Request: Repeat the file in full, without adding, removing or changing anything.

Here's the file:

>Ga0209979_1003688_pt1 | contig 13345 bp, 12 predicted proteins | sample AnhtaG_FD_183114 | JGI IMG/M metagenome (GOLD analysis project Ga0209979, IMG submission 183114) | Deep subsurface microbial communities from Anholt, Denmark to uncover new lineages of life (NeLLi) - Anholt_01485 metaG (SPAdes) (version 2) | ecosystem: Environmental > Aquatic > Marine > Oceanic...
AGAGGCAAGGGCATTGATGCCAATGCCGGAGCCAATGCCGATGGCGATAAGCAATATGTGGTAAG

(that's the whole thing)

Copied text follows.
>Ga0209979_1003688_pt1 | contig 13345 bp, 12 predicted proteins | sample AnhtaG_FD_183114 | JGI IMG/M metagenome (GOLD analysis project Ga0209979, IMG submission 183114) | Deep subsurface microbial communities from Anholt, Denmark to uncover new lineages of life (NeLLi) - Anholt_01485 metaG (SPAdes) (version 2) | ecosystem: Environmental > Aquatic > Marine > Oceanic...
AGAGGCAAGGGCATTGATGCCAATGCCGGAGCCAATGCCGATGGCGATAAGCAATATGTGGTAAG